Clinical trials – informations
Drugs and medical devices must be assessed as safe and effective before entry into the market.
For this purpose rigorous clinical trials are conducted to observe and control the product action on the included patients. Studies are conducted in several phases and in accordance with Good Clinical Practice principles.
4 Clinical trial phases
The individual phases of clinical trials vary in terms of their objectives and nature as well as persons who take part in these studies.
The first phase involves testing a drug on a small group of healthy patients in order to determine whether the product is safe for the human body, diagnose side effects and provide dosage recommendations.
The second phase is conducted on a larger group of persons suffering from the conditions for which medical device was developed. The short- term efficacy and safety is observed and the optimal dosage is determined.
The third phase involves a group of thousands of persons, the purpose of this phase is to ensure the efficacy and safety over a long period of time. This phase also compares the action of a new product with standard drugs and placebo to see if the drug works more effectively.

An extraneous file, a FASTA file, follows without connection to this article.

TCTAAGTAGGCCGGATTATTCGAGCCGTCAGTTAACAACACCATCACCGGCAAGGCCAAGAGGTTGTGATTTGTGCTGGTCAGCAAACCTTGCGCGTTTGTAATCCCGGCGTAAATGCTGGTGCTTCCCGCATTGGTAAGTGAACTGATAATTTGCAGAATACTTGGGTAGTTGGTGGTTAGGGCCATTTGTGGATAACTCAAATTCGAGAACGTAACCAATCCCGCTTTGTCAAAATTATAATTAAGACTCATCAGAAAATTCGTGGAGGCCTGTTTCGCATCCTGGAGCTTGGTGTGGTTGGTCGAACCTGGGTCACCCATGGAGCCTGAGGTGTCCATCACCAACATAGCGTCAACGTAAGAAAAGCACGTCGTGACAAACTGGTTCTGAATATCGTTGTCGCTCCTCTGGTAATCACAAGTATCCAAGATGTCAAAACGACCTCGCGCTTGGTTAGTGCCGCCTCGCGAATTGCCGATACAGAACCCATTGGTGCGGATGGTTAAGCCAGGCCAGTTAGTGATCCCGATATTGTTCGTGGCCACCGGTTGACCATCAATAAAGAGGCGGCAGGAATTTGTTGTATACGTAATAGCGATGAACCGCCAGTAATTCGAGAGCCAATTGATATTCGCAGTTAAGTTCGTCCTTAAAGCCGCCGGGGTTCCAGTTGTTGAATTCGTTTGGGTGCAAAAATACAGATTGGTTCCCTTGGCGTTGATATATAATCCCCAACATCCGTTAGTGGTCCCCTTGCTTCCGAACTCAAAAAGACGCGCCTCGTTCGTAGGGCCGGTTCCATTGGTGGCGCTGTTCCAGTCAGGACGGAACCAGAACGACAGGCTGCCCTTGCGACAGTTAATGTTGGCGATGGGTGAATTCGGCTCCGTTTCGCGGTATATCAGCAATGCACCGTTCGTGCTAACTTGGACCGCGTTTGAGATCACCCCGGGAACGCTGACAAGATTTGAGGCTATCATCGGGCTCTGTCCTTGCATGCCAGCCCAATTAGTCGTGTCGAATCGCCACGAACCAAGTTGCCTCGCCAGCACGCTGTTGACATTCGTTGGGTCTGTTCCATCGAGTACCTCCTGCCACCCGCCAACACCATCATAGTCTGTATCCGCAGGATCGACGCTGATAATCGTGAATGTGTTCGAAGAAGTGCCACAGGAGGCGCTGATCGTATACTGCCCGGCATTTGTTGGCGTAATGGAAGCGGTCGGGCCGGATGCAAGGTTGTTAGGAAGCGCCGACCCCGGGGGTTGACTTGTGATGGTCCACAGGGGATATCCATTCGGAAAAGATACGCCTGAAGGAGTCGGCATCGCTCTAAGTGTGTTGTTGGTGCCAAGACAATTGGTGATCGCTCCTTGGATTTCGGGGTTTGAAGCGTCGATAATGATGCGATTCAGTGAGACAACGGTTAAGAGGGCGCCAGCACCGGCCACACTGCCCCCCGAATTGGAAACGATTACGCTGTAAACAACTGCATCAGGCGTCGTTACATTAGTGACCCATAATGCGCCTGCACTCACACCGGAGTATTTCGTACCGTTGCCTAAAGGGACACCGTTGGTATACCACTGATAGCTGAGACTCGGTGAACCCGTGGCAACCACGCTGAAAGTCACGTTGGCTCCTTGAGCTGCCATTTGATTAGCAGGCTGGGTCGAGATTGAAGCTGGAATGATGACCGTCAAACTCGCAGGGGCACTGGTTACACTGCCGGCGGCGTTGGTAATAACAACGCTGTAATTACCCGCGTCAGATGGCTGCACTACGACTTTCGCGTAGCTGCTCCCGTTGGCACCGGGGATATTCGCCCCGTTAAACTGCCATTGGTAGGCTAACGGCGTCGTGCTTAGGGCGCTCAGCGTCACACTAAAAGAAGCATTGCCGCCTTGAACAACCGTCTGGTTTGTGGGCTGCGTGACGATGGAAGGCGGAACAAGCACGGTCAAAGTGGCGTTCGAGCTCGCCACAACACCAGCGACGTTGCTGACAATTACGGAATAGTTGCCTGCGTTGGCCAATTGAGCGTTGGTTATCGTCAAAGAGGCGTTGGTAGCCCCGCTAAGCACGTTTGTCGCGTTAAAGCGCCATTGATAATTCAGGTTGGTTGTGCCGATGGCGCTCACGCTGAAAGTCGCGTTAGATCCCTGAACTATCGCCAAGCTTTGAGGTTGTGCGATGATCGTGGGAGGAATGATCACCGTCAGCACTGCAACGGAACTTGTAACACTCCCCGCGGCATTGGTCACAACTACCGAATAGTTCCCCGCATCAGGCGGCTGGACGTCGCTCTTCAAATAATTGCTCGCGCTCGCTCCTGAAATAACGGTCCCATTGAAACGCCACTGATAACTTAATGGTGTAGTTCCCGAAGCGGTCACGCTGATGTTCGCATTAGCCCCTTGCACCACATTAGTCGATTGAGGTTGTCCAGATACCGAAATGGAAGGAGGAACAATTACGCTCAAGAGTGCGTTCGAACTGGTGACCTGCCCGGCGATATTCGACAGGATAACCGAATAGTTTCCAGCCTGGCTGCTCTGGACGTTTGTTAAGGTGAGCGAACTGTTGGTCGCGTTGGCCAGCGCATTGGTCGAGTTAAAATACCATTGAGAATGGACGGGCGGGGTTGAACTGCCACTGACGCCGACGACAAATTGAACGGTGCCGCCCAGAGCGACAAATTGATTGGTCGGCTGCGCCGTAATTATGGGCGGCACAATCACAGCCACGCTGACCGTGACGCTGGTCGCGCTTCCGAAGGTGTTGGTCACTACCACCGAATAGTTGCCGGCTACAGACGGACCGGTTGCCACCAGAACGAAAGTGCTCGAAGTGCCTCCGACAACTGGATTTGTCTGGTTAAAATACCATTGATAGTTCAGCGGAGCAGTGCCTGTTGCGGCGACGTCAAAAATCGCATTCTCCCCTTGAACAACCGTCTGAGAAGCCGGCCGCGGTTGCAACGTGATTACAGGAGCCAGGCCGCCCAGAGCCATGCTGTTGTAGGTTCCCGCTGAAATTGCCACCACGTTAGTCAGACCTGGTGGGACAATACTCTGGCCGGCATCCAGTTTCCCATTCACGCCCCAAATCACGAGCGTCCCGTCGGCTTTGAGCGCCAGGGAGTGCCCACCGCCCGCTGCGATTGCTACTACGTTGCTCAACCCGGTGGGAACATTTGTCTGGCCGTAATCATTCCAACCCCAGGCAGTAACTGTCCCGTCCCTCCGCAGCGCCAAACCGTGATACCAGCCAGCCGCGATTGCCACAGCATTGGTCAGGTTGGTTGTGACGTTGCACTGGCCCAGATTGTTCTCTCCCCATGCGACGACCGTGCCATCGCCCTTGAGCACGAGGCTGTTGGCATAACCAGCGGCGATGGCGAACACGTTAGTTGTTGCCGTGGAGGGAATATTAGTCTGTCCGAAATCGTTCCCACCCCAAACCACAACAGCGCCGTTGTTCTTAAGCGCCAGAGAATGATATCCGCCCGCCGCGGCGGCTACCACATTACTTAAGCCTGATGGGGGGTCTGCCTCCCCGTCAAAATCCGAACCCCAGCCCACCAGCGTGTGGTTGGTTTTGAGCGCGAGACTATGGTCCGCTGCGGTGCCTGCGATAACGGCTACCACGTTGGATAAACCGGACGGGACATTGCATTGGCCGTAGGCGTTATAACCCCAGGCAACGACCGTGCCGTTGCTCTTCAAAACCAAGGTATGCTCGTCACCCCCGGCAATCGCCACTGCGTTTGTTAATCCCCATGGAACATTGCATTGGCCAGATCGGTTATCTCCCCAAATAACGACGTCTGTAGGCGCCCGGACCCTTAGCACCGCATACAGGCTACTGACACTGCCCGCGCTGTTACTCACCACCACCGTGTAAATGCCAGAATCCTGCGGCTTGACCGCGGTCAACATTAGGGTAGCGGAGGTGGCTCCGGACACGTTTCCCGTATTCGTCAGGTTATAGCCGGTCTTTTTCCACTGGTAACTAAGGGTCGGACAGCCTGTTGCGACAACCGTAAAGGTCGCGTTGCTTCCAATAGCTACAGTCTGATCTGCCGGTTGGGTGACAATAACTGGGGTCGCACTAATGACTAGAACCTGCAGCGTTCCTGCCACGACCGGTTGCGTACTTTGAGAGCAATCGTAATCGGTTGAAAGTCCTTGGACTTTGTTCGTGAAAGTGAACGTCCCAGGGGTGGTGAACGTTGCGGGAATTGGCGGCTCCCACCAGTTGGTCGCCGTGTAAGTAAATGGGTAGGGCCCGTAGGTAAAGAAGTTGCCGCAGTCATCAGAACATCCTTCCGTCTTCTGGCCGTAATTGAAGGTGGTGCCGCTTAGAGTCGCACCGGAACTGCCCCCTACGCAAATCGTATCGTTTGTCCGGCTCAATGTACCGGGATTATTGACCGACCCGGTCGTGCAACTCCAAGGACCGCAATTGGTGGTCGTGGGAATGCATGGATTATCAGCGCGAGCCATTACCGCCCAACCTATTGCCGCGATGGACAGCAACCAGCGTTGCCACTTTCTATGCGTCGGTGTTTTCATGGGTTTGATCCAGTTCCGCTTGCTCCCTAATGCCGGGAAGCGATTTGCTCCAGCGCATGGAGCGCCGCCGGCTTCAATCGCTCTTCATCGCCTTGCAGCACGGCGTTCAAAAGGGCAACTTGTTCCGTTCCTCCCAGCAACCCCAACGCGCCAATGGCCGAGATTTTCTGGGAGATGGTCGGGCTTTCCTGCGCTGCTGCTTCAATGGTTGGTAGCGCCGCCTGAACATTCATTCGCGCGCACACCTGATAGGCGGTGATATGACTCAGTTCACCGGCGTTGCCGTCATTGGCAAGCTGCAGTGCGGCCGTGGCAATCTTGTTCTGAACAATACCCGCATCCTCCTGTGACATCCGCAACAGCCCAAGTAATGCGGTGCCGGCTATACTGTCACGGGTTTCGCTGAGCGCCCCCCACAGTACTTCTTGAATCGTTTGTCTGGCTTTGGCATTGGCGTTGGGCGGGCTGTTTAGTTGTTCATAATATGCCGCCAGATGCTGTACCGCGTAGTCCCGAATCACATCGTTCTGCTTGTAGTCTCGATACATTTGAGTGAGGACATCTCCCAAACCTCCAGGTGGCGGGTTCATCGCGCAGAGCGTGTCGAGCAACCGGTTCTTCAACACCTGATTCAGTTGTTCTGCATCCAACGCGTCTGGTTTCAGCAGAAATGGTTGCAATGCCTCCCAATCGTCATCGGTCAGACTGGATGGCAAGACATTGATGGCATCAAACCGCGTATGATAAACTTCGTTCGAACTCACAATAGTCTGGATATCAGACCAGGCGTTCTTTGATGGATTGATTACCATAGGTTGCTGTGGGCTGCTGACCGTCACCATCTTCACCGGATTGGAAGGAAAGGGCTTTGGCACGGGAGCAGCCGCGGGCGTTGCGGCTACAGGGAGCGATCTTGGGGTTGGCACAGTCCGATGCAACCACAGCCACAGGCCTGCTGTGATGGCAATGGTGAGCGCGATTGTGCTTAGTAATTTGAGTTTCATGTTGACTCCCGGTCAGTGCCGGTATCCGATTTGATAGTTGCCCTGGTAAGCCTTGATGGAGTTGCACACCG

The final, fourth phase takes place after the product has received marketing authorisation and involves collecting results from the patients who have been prescribed the product by their doctors.
Principles for conducting a clinical trial.
All clinical trial activities must be conducted in accordance with Good Clinical Practice (GCP) guidelines. According to these, patient’s safety, welfare and rights take precedence over the interests of science. Clinical trials must therefore be conducted in accordance with legal regulations and ethical principles.
They can only be undertaken if justified scientifically and if the potential benefits for the patients justify the possible risks. The constant presence of qualified medical personnel who meet the requirements in terms of education, experience and training is also essential.